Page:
Laryngitis in Cats

Laryngitis in Cats

Laryngitis in your cat, like in people, means that your pet has lost their voice. In cats, this condition is caused by an inflammation of their throat and vocal cords and, most often, is a symptom of an underlying condition. Here, our Apple Valley vets explain what you need to know about cat laryngitis, including: how to identify it, what may be causing it and its treatments.

Laryngitis described when your cat's larynx, also known as their voice box, becomes inflamed. This can be caused by any number of diseases. This condition is characterized by your cat's meow being much quieter than usual. It can even make it uncomfortable or painful for them to "speak."

Since some cats are more vocal than others depending on their personality and breed, this condition can be easy or quite difficult to detect depending on your unique companion. 

Cat Laryngitis Symptoms

Beyond a raspy and quiet meow, there are a wide variety of symptoms that can indicate your kitty is suffering from the effects of laryngitis. These can include:

  • Wheezing breaths and obvious difficulty inhaling
  • A harsh or dry cough
  • A runny nose
  • Noisy breathing
  • Bad breath
  • Fever
  • Their mouth hanging open
  • Difficulty swallowing
  • Hyper-excitability
  • Panting
  • Reduced activity or lethargy

The specific symptoms your cat will experience when they suffer from laryngitis will depend almost entirely on the condition they are experiencing which is causing the inflammation of their voice box. 

Cat Laryngitis Causes

There are a number of different underlying causes which may be at the root of the inflammation around your cat's larynx, ranging from infections to disease and physical obstructions.  Some of the possible causes of laryngitis in cats can include:

  • Growth in the throat
  •  Paralysis of the laryngeal nerve
  • Inflammation or infection in your cat's chest
  • Inhaled irritants like dust or smoke
  • Hormonal deficiencies
  • Upper respiratory tract infections
  • Hyperthyroidism
  • Physical obstructions in the larynx
  • Trauma
  • Cancer

Since the causes of this condition can be quite wide-ranging, it can actually be quite difficult for your veterinarians to pin down its exact cause unless it's pretty obvious.

Diagnosing Cat Laryngitis

Your veterinarian will start by completing a comprehensive physical examination of your cat to try and assess the underlying conditions which could potentially be causing your cat's laryngitis. 

After this, your vet will recommend diagnostic tests that are based on their suspicions about the root cause of this condition. Your vet may run tests ranging from x-rays and bloodwork to an endoscopy to check for physical obstructions or tumors.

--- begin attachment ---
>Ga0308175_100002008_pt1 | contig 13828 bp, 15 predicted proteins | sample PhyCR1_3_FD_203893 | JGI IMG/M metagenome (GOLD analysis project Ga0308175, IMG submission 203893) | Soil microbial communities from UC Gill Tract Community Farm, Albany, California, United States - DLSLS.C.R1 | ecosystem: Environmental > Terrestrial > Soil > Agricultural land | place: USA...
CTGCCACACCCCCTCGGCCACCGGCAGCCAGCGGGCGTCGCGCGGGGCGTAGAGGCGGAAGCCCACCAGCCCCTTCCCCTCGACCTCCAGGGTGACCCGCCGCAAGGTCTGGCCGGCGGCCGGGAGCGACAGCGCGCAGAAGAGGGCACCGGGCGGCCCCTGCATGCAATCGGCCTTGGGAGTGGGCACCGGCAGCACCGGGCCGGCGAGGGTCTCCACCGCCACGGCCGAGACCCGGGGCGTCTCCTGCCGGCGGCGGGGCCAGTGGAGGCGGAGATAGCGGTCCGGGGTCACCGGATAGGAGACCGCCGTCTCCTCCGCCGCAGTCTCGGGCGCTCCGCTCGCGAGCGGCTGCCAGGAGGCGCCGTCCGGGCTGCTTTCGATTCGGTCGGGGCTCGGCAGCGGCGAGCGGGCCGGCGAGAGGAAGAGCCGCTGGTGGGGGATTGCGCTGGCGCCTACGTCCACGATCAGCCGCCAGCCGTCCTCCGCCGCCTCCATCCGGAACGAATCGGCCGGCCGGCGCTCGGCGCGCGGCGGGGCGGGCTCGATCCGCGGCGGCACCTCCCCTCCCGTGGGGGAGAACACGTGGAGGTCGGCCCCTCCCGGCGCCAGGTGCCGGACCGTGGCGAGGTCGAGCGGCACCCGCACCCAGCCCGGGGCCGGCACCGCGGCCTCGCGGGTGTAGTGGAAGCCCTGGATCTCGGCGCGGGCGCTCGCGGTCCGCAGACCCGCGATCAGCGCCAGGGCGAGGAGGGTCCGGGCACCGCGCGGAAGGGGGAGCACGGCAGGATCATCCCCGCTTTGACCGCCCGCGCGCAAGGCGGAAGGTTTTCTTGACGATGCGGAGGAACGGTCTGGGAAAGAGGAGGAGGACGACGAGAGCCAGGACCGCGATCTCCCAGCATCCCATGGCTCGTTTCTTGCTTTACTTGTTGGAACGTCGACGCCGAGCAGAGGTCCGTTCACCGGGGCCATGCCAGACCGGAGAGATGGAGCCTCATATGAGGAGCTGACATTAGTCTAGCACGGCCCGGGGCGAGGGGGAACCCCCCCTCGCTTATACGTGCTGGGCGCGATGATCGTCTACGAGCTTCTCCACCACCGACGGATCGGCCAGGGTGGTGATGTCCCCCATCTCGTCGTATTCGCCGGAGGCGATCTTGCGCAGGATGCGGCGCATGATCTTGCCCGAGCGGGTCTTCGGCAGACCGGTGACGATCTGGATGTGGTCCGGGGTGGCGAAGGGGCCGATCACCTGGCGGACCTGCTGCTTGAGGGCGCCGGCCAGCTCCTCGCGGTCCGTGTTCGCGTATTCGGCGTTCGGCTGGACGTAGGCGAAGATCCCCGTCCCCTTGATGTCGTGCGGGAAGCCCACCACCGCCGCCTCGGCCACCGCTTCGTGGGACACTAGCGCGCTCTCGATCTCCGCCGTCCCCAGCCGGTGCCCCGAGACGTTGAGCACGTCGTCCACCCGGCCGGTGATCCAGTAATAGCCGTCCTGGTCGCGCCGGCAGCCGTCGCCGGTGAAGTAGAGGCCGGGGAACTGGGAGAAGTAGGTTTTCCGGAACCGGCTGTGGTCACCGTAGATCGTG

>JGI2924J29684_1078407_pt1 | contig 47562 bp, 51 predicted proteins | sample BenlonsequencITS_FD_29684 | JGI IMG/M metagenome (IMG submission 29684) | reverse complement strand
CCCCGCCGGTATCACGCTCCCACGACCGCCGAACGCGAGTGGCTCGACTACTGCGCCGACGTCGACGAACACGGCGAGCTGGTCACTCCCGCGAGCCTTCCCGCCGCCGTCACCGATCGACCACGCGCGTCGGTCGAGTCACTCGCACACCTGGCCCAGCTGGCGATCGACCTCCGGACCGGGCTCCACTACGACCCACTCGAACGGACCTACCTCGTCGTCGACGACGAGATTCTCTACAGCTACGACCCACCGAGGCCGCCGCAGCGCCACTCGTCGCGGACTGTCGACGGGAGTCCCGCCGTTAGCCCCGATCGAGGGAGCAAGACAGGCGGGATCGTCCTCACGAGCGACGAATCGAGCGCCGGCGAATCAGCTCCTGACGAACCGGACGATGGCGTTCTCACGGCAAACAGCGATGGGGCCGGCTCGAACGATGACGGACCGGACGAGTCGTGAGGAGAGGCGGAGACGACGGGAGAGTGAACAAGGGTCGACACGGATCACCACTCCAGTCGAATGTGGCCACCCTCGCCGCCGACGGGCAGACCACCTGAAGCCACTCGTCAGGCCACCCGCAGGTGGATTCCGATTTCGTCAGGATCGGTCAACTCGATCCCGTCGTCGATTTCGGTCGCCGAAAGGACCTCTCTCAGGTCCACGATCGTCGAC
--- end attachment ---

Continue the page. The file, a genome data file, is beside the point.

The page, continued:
Cat Laryngitris Treatments

After your cat's diagnosis, your vet will craft a treatment plan for them that is tailored to your feline friend's unique needs and situation. Depending on the severity of the condition, injury or disease that is causing your cat's laryngitis, the treatment process could last anywhere from a few days of rest to a course of antibiotics, steroids, diuretics or even invasive treatments like surgery. 

Your veterinarians will also provide you with detailed instructions about how best to care for your cat once they return home with you. This will differ based on the underlying cause of laryngitis but often will include increasing the humidity of your cat's environment so their throat doesn't grow drier and more painful. You can do this by running a humidifier or even running hot water in a closed bathroom while your cat relaxes in there. You may also be able to help your cat breathe easier by wiping their nose with a damp cloth.

Your vet may also recommend dietary changes while your cat is recovering. In particular, it might be beneficial to switch your cat to eating wet food, since it isn't as hard on a sore throat as dry. Vitamin supplements may also be recommended to help boost your pet's immune system.

Recovery From Cat Laryngitis

After your cat has been diagnosed and the underlying cause of their condition has been identified, the prognosis for the vast majority of cases of laryngitis is quite good.

In cases where the cause of your cat's sore throat is more serious such as tumors serious obstructions or cancer, quick treatment is critical in helping your pet to recover. If the cause is serious enough and your cat doesn't get diagnosed and treated early, they may never recover to their previous health.

Has your cat "lost their meow" or are they starting to show some of the symptoms of laryngitis? Contact our Apple Valley Animal Hospital veterinary team for diagnosis and treatment of the underlying cause of your cat's laryngitis

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